Marcus Aurelius Marius

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Augustus of Gaul and Britannia
Coin featuring Marius. Caption: IMP. C. M. AVR. MARIVS AVG.
Emperor of the Gallic Empire
Augusta Treverorum (Trier)
Marcus Aurelius Marius
Regnal name
Imperator Caesar Marcus Aurelius Marius Augustus

Marcus Aurelius Marius[1] was emperor of the Gallic Empire in 269 following the assassination of Postumus.


According to later tradition, he was a blacksmith by trade, which earned him the nickname Mamurius Veturius, a legendary metalworker in the time of Numa.[2] He rose through the ranks of the Roman army to become an officer.[3] He was part of the army that revolted at Moguntiacum (Mainz) after the Emperor Postumus refused to allow them to sack the city.[4] They murdered the emperor and in the confusion that followed, the army elected Marius as Postumus' successor.[5]

His first decision was to allow his troops to sack the city of Moguntiacum.[6] He then moved to Augusta Treverorum (Trier) to consolidate his power base.[7] His reign lasted no more than two or three months before Postumus' praetorian prefect Victorinus had Marius killed in mid-269, most likely at Augusta Treverorum.[8]

According to ancient written sources, Marius' reign lasted only two or three days before he was killed by a sword of his own manufacture.[9] This tradition is probably partly or wholly inaccurate. Based on the number of coins he issued, a more accurate length for his reign would be at least two or three months.[10]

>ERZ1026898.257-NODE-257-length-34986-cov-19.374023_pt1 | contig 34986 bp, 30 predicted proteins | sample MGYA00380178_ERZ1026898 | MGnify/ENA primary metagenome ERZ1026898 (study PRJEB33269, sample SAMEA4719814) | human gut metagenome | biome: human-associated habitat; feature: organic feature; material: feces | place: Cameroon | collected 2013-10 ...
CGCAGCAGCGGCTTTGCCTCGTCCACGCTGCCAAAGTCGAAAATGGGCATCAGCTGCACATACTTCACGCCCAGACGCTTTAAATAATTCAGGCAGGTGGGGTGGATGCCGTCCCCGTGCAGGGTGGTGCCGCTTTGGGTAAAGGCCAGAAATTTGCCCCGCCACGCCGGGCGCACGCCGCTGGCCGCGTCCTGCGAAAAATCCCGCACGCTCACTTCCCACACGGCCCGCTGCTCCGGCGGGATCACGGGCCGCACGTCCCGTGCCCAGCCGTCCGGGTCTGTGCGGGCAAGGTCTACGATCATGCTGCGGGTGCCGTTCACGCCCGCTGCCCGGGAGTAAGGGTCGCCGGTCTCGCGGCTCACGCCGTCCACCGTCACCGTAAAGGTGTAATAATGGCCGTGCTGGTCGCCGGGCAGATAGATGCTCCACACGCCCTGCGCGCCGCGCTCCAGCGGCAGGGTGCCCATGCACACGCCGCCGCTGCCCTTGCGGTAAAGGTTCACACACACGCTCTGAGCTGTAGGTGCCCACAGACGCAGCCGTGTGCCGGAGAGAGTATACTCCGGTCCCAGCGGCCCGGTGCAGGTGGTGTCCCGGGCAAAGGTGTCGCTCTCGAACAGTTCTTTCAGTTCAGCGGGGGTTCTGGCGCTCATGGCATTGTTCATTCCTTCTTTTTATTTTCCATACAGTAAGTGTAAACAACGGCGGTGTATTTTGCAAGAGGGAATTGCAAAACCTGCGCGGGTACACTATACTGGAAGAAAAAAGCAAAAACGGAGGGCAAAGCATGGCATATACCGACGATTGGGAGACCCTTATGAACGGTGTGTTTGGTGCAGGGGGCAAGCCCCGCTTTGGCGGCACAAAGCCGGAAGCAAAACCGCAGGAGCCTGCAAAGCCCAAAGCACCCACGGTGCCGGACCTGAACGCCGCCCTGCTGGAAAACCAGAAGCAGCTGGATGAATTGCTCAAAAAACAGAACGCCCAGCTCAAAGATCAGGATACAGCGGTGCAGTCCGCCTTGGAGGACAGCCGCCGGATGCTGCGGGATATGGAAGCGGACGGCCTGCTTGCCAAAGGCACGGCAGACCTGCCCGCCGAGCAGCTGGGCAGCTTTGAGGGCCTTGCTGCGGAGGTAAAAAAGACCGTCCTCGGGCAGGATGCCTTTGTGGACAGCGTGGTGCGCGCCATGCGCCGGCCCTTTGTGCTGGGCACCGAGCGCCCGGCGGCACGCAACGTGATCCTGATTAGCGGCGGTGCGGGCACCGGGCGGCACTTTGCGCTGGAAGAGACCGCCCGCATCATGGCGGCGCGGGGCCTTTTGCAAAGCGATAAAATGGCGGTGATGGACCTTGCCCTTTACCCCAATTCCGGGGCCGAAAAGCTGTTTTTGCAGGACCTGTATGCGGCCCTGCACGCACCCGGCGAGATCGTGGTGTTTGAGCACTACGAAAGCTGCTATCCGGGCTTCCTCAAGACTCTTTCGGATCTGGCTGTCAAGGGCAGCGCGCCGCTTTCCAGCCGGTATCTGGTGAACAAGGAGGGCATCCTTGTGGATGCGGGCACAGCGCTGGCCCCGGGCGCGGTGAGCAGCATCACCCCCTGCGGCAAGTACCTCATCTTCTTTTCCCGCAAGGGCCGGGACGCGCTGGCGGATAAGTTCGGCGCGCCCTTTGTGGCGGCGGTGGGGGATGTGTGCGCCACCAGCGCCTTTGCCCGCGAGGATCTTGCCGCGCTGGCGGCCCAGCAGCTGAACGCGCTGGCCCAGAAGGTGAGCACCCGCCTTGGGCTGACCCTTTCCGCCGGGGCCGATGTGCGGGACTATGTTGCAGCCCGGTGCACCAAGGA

Marius is listed as one of the Thirty Tyrants in the Historia Augusta. It is said that he was chosen because his names were reminiscent of two great Romans of the past, Marcus Aurelius and Gaius Marius.[7]


  1. ^ Martindale, pg. 562
  2. ^ Historia Augusta, Tyranni Triginta, 8:1; Thomas Habinek, The World of Roman Song: From Ritualized Speech to Social Order (Johns Hopkins University Press, 2005), p. 25.
  3. ^ Martindale, pg. 562
  4. ^ Southern, pg. 118
  5. ^ Potter, pg. 266
  6. ^ Polfer, Marius
  7. ^ a b Polfer, Marius
  8. ^ Polfer, Marius; Potter, pg. 266
  9. ^ Historia Augusta, Tyranni Triginta, 8:1-2; Eutropius, 9:2; Victor, Liber de Caesaribus, 33:11-12
  10. ^ Polfer, Marius; Martindale, pg. 562


Primary sources[edit]

Secondary sources[edit]

  • Southern, Pat. The Roman Empire from Severus to Constantine, Routledge, 2001
  • Potter, David Stone, The Roman Empire at Bay, AD 180-395, Routledge, 2004
  • Jones, A.H.M., Martindale, J.R. The Prosopography of the Later Roman Empire, Vol. I: AD260-395, Cambridge University Press, 1971
  • Polfer, Michel, "Postumus (A.D. 269)", De Imperatoribus Romanis (1999)

External links[edit]

Regnal titles
Preceded by Emperor of the Gallic Empire
Succeeded by